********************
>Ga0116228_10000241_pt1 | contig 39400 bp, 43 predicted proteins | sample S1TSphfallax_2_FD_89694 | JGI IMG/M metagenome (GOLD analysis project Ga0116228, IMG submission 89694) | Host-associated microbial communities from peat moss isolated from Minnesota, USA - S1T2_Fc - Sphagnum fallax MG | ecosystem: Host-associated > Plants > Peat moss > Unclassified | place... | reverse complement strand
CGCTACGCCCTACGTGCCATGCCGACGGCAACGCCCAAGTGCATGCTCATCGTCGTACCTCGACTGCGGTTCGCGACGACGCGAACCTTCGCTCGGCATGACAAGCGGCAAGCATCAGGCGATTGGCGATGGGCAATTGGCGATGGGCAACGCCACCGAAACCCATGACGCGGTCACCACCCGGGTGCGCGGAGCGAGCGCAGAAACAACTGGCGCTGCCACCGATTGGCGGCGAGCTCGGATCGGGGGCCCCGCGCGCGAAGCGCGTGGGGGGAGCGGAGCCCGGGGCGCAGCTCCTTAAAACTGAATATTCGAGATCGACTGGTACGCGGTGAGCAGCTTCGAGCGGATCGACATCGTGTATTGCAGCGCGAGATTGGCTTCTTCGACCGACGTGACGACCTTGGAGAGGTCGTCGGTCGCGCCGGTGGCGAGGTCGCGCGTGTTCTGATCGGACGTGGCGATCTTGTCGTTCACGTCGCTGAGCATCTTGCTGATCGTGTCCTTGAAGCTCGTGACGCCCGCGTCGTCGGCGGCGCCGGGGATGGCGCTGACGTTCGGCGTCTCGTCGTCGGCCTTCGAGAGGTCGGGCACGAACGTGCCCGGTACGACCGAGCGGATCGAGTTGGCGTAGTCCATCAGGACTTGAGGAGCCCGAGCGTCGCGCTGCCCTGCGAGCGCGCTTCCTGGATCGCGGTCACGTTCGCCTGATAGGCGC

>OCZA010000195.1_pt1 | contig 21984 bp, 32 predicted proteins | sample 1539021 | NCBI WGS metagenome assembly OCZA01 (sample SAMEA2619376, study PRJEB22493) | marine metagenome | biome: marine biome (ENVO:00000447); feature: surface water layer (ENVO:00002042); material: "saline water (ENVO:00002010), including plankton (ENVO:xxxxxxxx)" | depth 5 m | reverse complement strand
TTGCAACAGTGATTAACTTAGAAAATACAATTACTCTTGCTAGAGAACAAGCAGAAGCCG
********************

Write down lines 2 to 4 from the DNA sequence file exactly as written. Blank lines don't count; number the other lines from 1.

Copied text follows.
CGCTACGCCCTACGTGCCATGCCGACGGCAACGCCCAAGTGCATGCTCATCGTCGTACCTCGACTGCGGTTCGCGACGACGCGAACCTTCGCTCGGCATGACAAGCGGCAAGCATCAGGCGATTGGCGATGGGCAATTGGCGATGGGCAACGCCACCGAAACCCATGACGCGGTCACCACCCGGGTGCGCGGAGCGAGCGCAGAAACAACTGGCGCTGCCACCGATTGGCGGCGAGCTCGGATCGGGGGCCCCGCGCGCGAAGCGCGTGGGGGGAGCGGAGCCCGGGGCGCAGCTCCTTAAAACTGAATATTCGAGATCGACTGGTACGCGGTGAGCAGCTTCGAGCGGATCGACATCGTGTATTGCAGCGCGAGATTGGCTTCTTCGACCGACGTGACGACCTTGGAGAGGTCGTCGGTCGCGCCGGTGGCGAGGTCGCGCGTGTTCTGATCGGACGTGGCGATCTTGTCGTTCACGTCGCTGAGCATCTTGCTGATCGTGTCCTTGAAGCTCGTGACGCCCGCGTCGTCGGCGGCGCCGGGGATGGCGCTGACGTTCGGCGTCTCGTCGTCGGCCTTCGAGAGGTCGGGCACGAACGTGCCCGGTACGACCGAGCGGATCGAGTTGGCGTAGTCCATCAGGACTTGAGGAGCCCGAGCGTCGCGCTGCCCTGCGAGCGCGCTTCCTGGATCGCGGTCACGTTCGCCTGATAGGCGC

>OCZA010000195.1_pt1 | contig 21984 bp, 32 predicted proteins | sample 1539021 | NCBI WGS metagenome assembly OCZA01 (sample SAMEA2619376, study PRJEB22493) | marine metagenome | biome: marine biome (ENVO:00000447); feature: surface water layer (ENVO:00002042); material: "saline water (ENVO:00002010), including plankton (ENVO:xxxxxxxx)" | depth 5 m | reverse complement strand
TTGCAACAGTGATTAACTTAGAAAATACAATTACTCTTGCTAGAGAACAAGCAGAAGCCG